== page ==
Paul Flores, 45, was charged with murder, while his father, 81-year-old Ruben Flores, was charged with being an accessory.

6. The murder of Lynette Dawson – The Teacher’s Pet

The disappearance and assumed murder of Lynette Dawson was one of the coldest of cold cases before the popularity of The Teacher’s Pet podcast helped reignite worldwide interest. Lynette, who lived close to Sydney, had gone missing way back in 1982 and her husband, Chris Dawson, claimed that marital discord had caused her to abandon him and their two children.

Chris Dawson, a schoolteacher who married his teenage lover soon after Lynette vanished, was long considered the prime suspect in the case, but a frustrating lack of concrete evidence allowed him to evade prosecution for decades. Then, in 2018, journalist Hedley Thomas launched The Teacher’s Pet, a podcast which delved into the case and its sordid context, laying bare a culture of sexual misconduct at Dawson’s school.

The podcast was a smash hit, and that same year Dawson was arrested and charged with murder – a result which led Lynette’s brother to thank Hedley Thomas for shining the spotlight on the case. Indeed, a police source told Australian media that public interest brought about by the podcast was ‘100 per cent’ behind the fresh investigation which led to the arrest and trial.

Such was the influence of The Teacher’s Pet that Dawson’s lawyers tried to have the case thrown out by claiming the podcast jeopardised his chance of a fair trial. He was eventually handed a 24-year sentence for the callous murder of his wife.

7. The Bear Brook murders – Bear Brook

Hosted by Jason Moon, the Bear Brook true crime podcast probed one of the murkiest murder cases in New Hampshire history, stemming back to the 1985 discovery of two bodies buried in a barrel in Bear Brook State Park. Over 15 years later, two more bodies were found in a second barrel – in all, the corpses of one adult woman and three young children made up the grisly tally.

Jason Moon started covering the case in 2015, as authorities were creating forensic reconstructions of the victims’ faces. DNA analysis ascertained that the woman was the mother of two of the girls. Another breakthrough came in 2017 when detectives tied the barrel murders to another killing that had occurred in 1981. This in turn led to the culprit being identified as Terry Rasmussen, who had died in prison in 2010 while serving a life sentence for murdering his wife.

However, the identities of the Bear Brook victims were still unknown. This is where the true crime podcast played a crucial role, inspiring armchair sleuths to dig through cases of missing persons to pinpoint those who could have fallen foul of Rasmussen.

One such sleuth was research librarian and avid podcast fan Rebekah Heath, who had previously spotted an ad posted on asking for help finding a young girl named Sarah, who had gone missing in the late 1970s in the same region Rasmussen had lived. Digging deeper, Rebekah found more posts which revealed that Sarah, her sister Marie, and their mother, Marlyse Honeychurch, had all gone missing in the same region, around the same time.

Rebekah knew they fitted the profiles of three of the bodies found in the barrels, but it was only after listening to the Bear Brook podcast that she felt spurred to contact one of the relatives. They confirmed the connection by saying that Marlyse had married someone named Rasmussen.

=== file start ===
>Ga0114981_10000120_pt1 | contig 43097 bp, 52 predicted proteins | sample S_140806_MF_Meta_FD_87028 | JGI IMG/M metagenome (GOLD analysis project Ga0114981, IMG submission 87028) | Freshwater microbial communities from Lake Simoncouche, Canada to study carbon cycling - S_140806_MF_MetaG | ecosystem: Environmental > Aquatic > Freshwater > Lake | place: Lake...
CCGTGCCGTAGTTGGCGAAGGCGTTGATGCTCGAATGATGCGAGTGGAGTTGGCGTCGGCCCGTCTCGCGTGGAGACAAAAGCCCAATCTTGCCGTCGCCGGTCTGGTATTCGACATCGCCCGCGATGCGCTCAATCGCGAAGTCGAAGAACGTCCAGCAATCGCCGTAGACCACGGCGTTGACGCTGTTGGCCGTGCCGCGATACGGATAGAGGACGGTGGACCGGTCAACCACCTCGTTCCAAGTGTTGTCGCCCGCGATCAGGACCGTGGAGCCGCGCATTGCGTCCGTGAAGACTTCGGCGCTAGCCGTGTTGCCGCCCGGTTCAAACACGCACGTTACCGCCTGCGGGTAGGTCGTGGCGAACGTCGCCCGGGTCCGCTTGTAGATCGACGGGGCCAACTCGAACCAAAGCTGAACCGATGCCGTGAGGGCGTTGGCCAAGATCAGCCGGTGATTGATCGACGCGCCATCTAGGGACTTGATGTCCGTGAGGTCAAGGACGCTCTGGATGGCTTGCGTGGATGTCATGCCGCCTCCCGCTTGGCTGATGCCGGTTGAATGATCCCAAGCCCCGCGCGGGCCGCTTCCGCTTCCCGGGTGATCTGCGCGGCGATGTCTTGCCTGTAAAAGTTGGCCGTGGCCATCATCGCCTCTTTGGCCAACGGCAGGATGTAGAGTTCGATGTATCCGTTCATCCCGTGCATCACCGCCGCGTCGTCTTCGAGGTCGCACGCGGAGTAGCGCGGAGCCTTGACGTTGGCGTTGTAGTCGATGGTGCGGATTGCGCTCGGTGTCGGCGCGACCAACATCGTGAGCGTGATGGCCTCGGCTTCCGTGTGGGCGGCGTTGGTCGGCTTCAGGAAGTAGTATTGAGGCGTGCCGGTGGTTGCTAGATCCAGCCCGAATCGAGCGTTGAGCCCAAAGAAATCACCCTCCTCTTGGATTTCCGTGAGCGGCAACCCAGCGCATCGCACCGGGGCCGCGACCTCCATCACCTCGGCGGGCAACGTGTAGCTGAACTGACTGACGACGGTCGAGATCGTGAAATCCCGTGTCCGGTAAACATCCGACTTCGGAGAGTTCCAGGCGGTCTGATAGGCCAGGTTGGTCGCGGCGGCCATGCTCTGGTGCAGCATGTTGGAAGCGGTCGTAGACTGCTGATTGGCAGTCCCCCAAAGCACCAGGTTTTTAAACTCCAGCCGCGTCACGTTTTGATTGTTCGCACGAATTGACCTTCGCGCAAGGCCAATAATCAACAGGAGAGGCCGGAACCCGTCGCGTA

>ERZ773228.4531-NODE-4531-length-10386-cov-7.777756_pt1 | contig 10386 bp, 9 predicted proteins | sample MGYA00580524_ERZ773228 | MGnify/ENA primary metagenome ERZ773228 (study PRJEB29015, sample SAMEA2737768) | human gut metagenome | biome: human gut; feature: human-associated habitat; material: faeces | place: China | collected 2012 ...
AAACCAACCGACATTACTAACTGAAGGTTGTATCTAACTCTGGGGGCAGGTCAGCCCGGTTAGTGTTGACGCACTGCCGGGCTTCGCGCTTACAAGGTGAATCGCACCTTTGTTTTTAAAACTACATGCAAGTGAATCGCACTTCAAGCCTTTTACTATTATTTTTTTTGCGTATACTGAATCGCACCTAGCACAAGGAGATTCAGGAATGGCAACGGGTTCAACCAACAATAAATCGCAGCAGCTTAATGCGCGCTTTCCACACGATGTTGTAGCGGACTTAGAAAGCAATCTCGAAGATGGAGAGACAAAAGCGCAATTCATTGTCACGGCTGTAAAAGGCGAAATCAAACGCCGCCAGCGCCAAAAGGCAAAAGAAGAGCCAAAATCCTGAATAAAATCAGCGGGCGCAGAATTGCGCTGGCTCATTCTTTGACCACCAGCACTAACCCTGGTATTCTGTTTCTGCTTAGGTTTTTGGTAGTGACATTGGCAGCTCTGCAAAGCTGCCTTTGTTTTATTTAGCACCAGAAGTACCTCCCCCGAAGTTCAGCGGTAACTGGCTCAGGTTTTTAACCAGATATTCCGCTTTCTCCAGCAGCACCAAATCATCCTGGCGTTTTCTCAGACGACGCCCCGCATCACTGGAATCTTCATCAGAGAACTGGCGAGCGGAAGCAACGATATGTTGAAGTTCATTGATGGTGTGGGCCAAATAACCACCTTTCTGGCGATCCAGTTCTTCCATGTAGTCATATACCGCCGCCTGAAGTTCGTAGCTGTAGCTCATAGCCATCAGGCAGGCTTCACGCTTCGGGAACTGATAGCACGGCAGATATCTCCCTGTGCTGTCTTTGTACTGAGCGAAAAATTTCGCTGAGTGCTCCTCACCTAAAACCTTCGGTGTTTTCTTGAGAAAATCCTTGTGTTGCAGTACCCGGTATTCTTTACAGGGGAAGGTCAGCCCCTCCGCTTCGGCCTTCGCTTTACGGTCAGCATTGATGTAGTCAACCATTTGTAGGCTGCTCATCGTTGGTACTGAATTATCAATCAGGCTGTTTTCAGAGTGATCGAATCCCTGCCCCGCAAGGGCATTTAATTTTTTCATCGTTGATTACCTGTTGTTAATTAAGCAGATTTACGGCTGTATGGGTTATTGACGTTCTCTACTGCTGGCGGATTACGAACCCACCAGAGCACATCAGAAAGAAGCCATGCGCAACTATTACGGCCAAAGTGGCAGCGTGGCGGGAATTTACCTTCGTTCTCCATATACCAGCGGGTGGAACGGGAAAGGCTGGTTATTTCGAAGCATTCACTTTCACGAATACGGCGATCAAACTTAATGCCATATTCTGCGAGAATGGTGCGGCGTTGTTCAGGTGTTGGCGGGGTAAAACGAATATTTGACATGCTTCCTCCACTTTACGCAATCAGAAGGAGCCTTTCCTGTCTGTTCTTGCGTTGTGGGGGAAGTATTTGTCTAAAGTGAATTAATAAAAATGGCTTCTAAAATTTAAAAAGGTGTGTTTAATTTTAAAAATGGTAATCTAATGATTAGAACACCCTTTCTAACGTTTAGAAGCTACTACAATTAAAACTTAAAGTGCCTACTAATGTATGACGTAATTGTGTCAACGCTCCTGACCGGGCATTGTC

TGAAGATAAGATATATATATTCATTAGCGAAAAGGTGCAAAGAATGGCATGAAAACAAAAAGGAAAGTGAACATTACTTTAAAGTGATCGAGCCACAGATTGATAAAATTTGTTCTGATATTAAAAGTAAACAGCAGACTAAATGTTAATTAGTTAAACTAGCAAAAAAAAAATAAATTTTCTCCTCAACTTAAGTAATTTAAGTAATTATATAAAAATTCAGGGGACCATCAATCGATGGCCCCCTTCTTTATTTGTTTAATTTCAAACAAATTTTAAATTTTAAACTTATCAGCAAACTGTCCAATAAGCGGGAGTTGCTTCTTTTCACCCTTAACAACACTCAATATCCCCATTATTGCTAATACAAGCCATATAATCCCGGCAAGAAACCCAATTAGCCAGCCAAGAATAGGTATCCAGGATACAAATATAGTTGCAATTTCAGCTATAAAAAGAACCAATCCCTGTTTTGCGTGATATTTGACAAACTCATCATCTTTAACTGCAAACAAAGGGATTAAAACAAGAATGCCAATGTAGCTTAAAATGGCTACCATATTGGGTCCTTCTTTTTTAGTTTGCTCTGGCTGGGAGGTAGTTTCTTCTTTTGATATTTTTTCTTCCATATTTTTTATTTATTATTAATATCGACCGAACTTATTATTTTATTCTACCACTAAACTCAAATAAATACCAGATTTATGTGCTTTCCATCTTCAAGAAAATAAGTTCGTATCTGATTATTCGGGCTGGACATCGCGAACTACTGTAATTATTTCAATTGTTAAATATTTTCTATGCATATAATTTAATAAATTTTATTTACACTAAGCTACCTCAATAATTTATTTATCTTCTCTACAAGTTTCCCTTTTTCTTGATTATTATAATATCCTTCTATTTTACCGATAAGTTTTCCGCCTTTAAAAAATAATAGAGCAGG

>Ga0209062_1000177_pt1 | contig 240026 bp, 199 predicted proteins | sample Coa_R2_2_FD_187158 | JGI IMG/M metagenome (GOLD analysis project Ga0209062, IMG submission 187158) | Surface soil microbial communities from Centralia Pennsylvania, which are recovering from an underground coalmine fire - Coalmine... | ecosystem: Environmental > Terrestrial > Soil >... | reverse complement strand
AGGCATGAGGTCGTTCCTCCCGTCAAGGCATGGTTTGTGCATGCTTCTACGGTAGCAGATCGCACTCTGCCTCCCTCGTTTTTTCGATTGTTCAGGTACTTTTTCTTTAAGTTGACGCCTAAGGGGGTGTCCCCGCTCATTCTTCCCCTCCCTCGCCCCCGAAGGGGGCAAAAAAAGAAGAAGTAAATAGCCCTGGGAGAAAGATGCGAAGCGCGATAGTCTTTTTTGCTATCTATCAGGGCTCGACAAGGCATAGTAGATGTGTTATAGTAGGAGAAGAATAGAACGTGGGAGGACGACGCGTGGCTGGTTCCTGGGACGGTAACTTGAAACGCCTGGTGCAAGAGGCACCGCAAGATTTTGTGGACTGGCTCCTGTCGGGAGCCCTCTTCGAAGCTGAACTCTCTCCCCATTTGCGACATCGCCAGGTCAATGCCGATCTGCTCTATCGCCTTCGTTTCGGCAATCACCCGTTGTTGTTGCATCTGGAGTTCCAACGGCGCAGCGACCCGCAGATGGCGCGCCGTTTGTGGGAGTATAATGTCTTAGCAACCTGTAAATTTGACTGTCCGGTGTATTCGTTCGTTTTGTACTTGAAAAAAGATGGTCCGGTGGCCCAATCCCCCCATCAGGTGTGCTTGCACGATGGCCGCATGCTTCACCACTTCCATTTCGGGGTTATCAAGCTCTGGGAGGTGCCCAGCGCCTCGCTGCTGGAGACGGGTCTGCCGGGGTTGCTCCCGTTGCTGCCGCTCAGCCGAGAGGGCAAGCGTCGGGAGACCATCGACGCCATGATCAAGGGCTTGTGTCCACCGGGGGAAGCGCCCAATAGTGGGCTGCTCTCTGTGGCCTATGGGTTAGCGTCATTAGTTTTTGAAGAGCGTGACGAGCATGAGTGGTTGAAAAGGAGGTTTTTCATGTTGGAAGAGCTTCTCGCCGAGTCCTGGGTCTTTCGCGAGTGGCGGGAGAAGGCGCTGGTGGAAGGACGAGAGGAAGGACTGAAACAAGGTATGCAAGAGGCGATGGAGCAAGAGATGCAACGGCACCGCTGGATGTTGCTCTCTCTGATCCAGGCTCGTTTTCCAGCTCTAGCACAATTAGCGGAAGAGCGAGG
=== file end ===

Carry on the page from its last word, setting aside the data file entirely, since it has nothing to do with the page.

Stunned that she had managed to crack the case, Rebekah notified the police, who were able to confirm the names using DNA profiling in 2019. It was a miraculous moment long in the making, although the name of the fourth victim, believed to be Rasmussen’s own daughter, remains unknown.

8. The disappearance of Cleo Semaganis Nicotine – Missing & Murdered

It’s understandable that Missing & Murdered: Finding Cleo is categorised as a true crime podcast, given that its focus is the mysterious disappearance of a young girl.

But the enigma of Cleo Semaganis Nicotine is part of a larger investigation into Canada’s devastating ‘Sixties Scoop’ – a hugely misguided social programme which saw thousands of First Nations children unceremoniously taken from their communities and placed with non-Indigenous families across North America and beyond.

This blunt attempt to ‘solve’ welfare issues and force assimilation had terrible consequences for many of the displaced children. One of them was young Cleo, who in 1974 was whisked away from Little Pine First Nation in Saskatchewan and never seen again by her siblings, who had also been placed with different families.

Working alongside Cleo’s siblings, podcaster Connie Walker – herself of the Cree Indigenous people – pieced together the puzzle of the girl’s life. Was there any truth to the rumour she had been kidnapped and murdered while trying to hitchhike back from the United States?

The podcast investigation revealed Cleo’s fate was indeed tragic but in a different way. Raised by the Madonia family in New Jersey, she had been an outwardly well-adjusted and studious child but had yearned to return to her country and people. In December 1978, the 13-year-old Cleo shot herself with her adoptive father’s pistol.

Although it wasn’t the denouement that her family wanted, the solving of the case has served a deeper purpose of awakening a new generation to the Sixties Scoop and the hidden history of the First Nations children who fell afoul of an unfeeling policy.

Check out our true crime podcast hub for podcast features and interviews, plus full episodes of the Murdertown podcast.